Applying to College

It doesn’t matter where you come from—you make your own success - Anonymous

Applying to college can be a scary process. There are so many different types of documents involved—not to mention the pressure of deciding what you’re going to do for the rest of your life. Wow, that’s a lot of stuff. However, like anything, with a little preparation and by carefully following some simple steps you’ll be able to find and apply to the college of your dreams. 

  1. A good work ethic: the first thing you will need to do is study and make sure your grades reflect an individual who values learning and is willing to work hard to succeed. If you are always prepared for the challenges in a classroom, you will be able to thrive in college.

  2. Research colleges: what are you interested in doing? There are over 4,000 types of degree-granting institutions in the US—and 61 of them in South Carolina alone. Ask yourself questions like: are you interested in pursuing a trade like culinary skills or carpentry? Or maybe you want the academic experience of a four year institution? Make a list of the schools you want to go to and make a note of all the things each school requires for admission. This list may include items like SAT/ACT scores, letters of recommendation, and an admissions essay. You may need to have access to your Social Security number, your high school code, and a copy of your high school transcript.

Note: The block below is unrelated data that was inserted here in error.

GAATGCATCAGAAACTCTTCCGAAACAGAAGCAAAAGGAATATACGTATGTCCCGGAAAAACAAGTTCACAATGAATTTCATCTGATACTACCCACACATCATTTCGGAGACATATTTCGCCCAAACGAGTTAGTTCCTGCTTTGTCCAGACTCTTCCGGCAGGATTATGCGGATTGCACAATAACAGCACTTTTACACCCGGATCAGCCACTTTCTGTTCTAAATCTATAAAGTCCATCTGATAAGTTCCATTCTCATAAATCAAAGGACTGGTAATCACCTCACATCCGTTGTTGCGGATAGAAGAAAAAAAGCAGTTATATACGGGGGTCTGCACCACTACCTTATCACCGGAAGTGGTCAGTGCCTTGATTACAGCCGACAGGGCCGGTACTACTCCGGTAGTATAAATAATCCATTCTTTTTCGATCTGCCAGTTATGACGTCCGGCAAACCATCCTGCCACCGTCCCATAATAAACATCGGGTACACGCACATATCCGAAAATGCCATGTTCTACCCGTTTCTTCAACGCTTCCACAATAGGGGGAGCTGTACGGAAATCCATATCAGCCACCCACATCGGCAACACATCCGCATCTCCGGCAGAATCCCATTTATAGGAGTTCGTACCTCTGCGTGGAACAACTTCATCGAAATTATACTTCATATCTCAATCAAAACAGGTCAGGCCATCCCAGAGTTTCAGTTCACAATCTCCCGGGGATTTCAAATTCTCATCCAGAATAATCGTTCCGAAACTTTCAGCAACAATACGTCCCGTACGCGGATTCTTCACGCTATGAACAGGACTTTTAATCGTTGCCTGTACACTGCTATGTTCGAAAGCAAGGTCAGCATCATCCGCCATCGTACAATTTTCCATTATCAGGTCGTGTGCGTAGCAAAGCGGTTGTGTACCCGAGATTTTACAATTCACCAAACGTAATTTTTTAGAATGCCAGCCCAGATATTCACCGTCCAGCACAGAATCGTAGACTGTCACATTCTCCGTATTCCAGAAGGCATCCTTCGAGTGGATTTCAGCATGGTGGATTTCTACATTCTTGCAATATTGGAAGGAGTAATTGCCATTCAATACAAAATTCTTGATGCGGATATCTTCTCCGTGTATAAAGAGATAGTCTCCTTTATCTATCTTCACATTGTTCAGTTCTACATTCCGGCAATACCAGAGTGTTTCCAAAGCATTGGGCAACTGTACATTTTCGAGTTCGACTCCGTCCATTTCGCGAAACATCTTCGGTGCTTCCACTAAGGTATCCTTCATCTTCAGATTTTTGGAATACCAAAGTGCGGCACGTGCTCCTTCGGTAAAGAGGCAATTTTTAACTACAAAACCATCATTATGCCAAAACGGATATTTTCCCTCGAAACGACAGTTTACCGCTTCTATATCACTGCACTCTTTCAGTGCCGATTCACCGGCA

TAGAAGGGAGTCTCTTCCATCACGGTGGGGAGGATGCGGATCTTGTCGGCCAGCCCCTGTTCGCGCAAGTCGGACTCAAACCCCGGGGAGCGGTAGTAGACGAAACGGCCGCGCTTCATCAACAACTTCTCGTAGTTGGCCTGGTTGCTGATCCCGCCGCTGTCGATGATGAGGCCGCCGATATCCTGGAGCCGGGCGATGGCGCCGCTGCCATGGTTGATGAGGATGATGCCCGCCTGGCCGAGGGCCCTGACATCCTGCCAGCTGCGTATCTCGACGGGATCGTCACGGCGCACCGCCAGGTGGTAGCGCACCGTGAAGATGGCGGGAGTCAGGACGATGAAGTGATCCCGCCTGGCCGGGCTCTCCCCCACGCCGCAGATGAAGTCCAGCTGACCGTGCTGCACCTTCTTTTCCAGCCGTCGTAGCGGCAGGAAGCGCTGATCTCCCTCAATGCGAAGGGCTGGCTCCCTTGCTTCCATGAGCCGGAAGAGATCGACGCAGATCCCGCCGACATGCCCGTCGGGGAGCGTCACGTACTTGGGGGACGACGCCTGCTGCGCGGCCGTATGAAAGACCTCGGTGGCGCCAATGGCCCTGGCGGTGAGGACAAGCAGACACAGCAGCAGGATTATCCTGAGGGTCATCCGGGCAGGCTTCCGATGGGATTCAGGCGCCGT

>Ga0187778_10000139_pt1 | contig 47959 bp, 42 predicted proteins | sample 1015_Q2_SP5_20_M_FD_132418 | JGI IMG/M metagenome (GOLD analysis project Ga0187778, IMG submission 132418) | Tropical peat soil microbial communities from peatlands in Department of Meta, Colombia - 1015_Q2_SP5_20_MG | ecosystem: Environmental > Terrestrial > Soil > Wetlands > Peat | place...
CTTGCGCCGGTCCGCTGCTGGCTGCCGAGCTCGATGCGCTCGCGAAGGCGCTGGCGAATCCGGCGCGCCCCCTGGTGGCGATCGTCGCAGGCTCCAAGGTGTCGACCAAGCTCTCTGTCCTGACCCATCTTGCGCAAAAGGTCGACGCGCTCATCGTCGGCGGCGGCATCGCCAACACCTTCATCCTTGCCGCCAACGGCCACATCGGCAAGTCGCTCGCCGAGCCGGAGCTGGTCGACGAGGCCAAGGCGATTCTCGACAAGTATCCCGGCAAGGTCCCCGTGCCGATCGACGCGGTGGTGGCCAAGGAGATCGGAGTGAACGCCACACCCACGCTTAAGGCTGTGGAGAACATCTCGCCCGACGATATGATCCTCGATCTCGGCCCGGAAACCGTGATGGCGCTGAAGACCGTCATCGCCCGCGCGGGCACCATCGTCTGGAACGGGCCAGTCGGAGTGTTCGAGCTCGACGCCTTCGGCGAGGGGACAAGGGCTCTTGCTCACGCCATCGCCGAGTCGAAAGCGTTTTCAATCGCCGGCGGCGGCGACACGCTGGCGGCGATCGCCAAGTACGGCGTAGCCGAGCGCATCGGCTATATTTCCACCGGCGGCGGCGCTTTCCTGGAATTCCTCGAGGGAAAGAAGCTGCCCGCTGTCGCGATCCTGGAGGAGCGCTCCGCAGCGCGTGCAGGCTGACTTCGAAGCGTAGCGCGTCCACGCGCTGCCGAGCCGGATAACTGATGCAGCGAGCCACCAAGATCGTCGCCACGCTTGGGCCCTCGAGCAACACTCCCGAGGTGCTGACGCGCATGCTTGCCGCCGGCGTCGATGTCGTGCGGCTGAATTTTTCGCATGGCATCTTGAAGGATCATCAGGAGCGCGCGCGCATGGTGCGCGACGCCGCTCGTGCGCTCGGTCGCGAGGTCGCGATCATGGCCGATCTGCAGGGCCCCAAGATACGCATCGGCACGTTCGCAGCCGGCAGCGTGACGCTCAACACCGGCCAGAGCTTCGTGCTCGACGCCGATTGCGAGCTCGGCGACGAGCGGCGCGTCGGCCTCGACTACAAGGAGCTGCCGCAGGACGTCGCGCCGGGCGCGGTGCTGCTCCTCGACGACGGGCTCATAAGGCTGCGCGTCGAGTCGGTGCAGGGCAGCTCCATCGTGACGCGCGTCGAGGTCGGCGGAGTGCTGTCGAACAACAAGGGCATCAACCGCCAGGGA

3. Take the SAT/ACT: nearly all colleges request this test. IL funds can help you pay for the registration for these tests. Both tests assess you for different skills. You can register for the SAT here or the ACT here. If you don’t do as well as you hoped to on your first try—don’t worry—you can take either test as many times as you’d like until your grade is where you want it to be.

  4. Ask for recommendations: a letter of recommendation is essentially a letter of good faith from someone who is not related to you. You can ask anyone who knows your character for a recommendation, including your teacher, a leader at your place of worship, or your boss. Make sure you give your recommenders plenty of notice to finish their letters for you (at least a month.) If the college wants your recommenders to mail in paper copies, it is a good idea to give your recommenders pre-stamped envelopes with the college’s address on them.

  5. Admissions essay: not all colleges require the admissions essay like they used to. But if the college you’re applying to does, do not worry! Most college essays only require you to talk about yourself and something important that happened to you. And the essays are assessed for how interesting you seem, how enthusiastic you are, and your ability to express your ideas in a well-written manner—not how “smart” you sound. When you are done with your essay, you may want to ask one of your recommenders if they would be willing to look it over.

  6. Submit your application: you’ll miss 100% of the shots you don’t take. And there’s never any shame in trying—so go out and do it. Don’t forget to thank your recommenders or anyone who helped you along the way.